The meeting, initiated by French President Nicholas Sarkozy, focused on balancing global economic trade crisis by reducing the world’s reliance on the Greenback and increasing the yuan’s weight in the international monetary system to limit the risk of another financial crisis.
However, China must first uphold flexible exchange rate systems and free capital flows before its currency can join the IMF’s basket, conditions it has yet to meet, US Treasury Secretary Timothy Geithner said. His comments came after the HSBC China Manufacturing Purchasing Managers’ Index (PMI) registered muted progress in Chinese production output for the month of March. The index rose a mere 0.1 points to 51.8 after eight months of continued growth, revealing a weaker rise in new businesses on supply shortages and inflation, HSBC said.
Nevertheless, the Bank of China Hong Kong has cut its annual interest rates for yuan deposits in Hong Kong to 0.629% from 0.865% following a record 10% rise in bank deposits to RMB407.7 billion ($78.6 billion) in February, the Hong Kong Monetary Authority said. The rise reflects higher demand for the yuan and expectations that the currency will appreciate. The yuan has indeed gained 4.2% over the past year to hit 6.5456 per US dollar in Shanghai on April 1, its highest level in 17 years, but still low enough for US lawmakers to argue that the currency gives the world’s biggest exporter an unfair advantage in global trade.
Meanwhile, the local bourse remained subdued ahead of the US non-farm and unemployment report, the crisis in the Middle-east and North African region and ongoing concerns about Japan’s radiation woes. The IMF has since downgraded Japan’s 2011 growth forecast to 1.4% from 1.6% previously as the country prepares to seal four of its nuclear plant reactors at Fukushima damaged during the March 11 earthquake and tsunami, at a cost of more than 1 trillion yen ($15 billion) to the Tokyo Electric Power Company, according to analysts’ estimates. The Japanese government now plans to take control of TEPCO by injecting public funds into it.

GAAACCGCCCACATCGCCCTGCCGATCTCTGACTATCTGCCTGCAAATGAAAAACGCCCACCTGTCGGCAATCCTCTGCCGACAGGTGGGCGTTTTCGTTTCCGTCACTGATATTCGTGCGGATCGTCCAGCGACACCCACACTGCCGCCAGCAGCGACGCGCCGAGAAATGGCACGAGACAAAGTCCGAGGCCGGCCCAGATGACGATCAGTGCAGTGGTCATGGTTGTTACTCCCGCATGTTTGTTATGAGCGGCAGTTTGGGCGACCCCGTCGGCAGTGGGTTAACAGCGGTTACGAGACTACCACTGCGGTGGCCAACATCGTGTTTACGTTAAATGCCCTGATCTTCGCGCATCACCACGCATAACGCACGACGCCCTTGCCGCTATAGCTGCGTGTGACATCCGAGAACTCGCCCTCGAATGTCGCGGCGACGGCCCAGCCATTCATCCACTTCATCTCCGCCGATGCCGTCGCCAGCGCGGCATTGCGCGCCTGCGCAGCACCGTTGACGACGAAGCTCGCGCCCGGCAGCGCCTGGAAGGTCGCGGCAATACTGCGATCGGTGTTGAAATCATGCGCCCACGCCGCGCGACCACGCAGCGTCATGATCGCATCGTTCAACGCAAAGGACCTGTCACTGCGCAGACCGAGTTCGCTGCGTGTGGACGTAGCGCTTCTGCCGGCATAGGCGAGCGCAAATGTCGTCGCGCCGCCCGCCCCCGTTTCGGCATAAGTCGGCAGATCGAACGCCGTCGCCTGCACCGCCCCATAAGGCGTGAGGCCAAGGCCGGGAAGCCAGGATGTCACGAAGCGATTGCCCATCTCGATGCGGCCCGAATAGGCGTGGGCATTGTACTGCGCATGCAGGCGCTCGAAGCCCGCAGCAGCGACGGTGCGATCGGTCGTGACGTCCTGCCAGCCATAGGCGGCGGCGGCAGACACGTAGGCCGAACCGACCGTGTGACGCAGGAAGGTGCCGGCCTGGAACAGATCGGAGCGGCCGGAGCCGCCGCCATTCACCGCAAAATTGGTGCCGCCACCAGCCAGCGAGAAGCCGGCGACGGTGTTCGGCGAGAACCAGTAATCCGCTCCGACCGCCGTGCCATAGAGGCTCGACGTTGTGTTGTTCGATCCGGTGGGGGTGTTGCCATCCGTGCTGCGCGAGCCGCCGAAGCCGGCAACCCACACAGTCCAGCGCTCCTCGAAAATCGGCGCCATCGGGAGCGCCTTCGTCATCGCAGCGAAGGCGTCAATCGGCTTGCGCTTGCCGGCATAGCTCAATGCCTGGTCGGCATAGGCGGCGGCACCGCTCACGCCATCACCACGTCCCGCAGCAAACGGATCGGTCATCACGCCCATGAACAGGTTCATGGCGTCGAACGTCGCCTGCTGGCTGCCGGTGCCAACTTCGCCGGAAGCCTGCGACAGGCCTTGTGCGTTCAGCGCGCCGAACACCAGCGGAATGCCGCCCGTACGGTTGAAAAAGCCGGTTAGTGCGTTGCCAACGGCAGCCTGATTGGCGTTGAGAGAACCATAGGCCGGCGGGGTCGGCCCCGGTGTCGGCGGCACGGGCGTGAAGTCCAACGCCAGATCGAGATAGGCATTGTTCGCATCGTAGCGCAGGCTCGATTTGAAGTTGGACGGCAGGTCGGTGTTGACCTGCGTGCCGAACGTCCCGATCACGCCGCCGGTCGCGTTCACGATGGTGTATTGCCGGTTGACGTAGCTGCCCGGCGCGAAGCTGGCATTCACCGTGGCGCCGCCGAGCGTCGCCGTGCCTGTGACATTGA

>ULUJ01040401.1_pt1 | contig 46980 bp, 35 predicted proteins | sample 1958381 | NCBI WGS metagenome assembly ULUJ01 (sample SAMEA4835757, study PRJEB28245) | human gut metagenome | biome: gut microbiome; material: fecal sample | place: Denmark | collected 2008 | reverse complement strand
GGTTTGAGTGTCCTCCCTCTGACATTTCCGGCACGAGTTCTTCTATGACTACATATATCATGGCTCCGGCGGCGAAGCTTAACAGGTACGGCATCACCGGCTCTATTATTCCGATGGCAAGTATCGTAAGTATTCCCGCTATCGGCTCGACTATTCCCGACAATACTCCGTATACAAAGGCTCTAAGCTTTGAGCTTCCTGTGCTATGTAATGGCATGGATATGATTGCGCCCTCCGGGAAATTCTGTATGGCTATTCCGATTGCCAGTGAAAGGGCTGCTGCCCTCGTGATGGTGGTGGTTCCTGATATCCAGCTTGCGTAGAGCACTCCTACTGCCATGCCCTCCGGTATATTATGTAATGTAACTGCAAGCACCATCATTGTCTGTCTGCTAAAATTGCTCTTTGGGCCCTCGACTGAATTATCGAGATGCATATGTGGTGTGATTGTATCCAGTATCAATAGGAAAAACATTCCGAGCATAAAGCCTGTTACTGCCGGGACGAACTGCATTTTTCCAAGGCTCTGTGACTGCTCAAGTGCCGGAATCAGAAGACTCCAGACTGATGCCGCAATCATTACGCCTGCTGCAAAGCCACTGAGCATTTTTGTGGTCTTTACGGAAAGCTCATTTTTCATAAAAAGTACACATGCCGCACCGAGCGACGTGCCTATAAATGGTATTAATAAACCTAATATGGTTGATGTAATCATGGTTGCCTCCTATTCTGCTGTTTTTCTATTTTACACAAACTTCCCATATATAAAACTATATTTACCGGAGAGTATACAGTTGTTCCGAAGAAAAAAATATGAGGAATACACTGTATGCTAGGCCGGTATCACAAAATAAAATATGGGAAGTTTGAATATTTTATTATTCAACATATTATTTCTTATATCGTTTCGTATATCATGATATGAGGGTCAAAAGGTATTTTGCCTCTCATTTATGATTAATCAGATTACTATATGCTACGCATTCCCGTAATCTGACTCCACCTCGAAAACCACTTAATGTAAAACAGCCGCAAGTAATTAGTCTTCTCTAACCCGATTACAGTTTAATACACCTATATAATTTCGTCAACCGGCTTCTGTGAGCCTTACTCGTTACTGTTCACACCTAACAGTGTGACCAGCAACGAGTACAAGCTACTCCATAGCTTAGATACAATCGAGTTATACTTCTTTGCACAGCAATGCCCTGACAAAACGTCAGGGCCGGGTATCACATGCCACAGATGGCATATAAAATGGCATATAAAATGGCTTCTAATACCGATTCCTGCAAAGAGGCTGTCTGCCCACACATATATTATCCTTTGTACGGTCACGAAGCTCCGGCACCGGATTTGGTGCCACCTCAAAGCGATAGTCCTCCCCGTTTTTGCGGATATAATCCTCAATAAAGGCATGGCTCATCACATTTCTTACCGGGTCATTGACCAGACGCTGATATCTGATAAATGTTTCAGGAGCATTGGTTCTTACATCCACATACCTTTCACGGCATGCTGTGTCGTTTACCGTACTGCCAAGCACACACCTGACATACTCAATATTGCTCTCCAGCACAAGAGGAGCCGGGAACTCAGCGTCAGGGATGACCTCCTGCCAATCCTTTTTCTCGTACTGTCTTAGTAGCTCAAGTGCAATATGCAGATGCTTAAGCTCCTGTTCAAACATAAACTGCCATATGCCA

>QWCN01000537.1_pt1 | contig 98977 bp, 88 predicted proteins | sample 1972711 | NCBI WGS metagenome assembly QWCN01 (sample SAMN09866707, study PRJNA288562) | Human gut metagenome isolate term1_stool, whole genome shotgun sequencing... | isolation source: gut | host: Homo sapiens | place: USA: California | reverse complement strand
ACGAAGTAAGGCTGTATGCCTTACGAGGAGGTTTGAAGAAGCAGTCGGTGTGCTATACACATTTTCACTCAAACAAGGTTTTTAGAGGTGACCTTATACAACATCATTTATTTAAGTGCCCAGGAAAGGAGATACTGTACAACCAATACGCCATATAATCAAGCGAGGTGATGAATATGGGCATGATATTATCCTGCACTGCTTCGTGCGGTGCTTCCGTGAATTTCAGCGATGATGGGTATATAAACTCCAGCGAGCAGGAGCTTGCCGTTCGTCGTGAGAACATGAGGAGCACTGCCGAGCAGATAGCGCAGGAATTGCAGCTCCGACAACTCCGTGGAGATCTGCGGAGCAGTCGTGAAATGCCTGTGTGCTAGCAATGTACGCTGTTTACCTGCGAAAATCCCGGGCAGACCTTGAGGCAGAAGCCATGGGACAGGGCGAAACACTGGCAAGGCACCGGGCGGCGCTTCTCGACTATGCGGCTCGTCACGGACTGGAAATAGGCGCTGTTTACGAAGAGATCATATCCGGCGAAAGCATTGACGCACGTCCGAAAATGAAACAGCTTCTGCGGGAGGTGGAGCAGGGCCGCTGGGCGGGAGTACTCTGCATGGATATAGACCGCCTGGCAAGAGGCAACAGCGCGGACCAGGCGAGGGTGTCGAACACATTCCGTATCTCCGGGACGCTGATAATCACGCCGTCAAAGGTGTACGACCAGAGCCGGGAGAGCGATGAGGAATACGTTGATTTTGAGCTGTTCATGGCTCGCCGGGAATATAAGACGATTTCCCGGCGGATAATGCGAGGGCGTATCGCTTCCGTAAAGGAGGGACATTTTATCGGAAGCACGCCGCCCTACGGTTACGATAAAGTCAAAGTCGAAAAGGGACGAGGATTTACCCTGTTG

Against this backdrop of global uncertainty, local brokerage UOB KayHian recommends that investors seek refuge in high-yielding, ex-dividend status stocks even as the market continues to stay choppy. After falling 3.5% to 2,935.78 on March 18 after the earthquake, the benchmark Straits Times Index is now up 6.3%, closing April 1 at 3,120.47. “Despite the volatile market, some companies are going ex-dividend in the coming months with significant ordinary and special dividend pay-outs yielding up to 10%,” UOB says in a note to investors.
Based on a list of stocks going ex-dividend in April prepared by UOB on March 31, telecommunications solutions provider Nera Telecom will pay out a dividend of 4 cents a share on April 26, representing the highest yield on the list at 9.76%. Nera Tel trades at 41 cents and has a market cap of $145 million. Meanwhile, electronics company Elec & Eltek -- which trades at US$3.39 each with a market cap of US$626 million ($790 million) -- will pay a dividend of US 25 cents per share on April 4, representing a yield of 7.37%.
Other companies that will trade ex-dividend this month include printed circuit board manufacturer CEI Contract Manufacturing at a yield of 6.93% on April 19, mechanical engineer Mun Siong at 5% on April 27, technology equipment supplier Frencken Group at 4.8% on April 29 as well as M1 at a yield of 4.63% on April 11. Other larger blue-chip companies due to pay dividends include rig builders Sembcorp Marine and Keppel Corporation as well as Sembcorp Industries, Keppel Land, ST Engineering and ComfortDelgro Corp at yields of between 1.77% and 5.35%.
Weekend Comment April 1: High-yield stocks for troubled times
Friday, 01 April 2011
Friday, 01 April 2011
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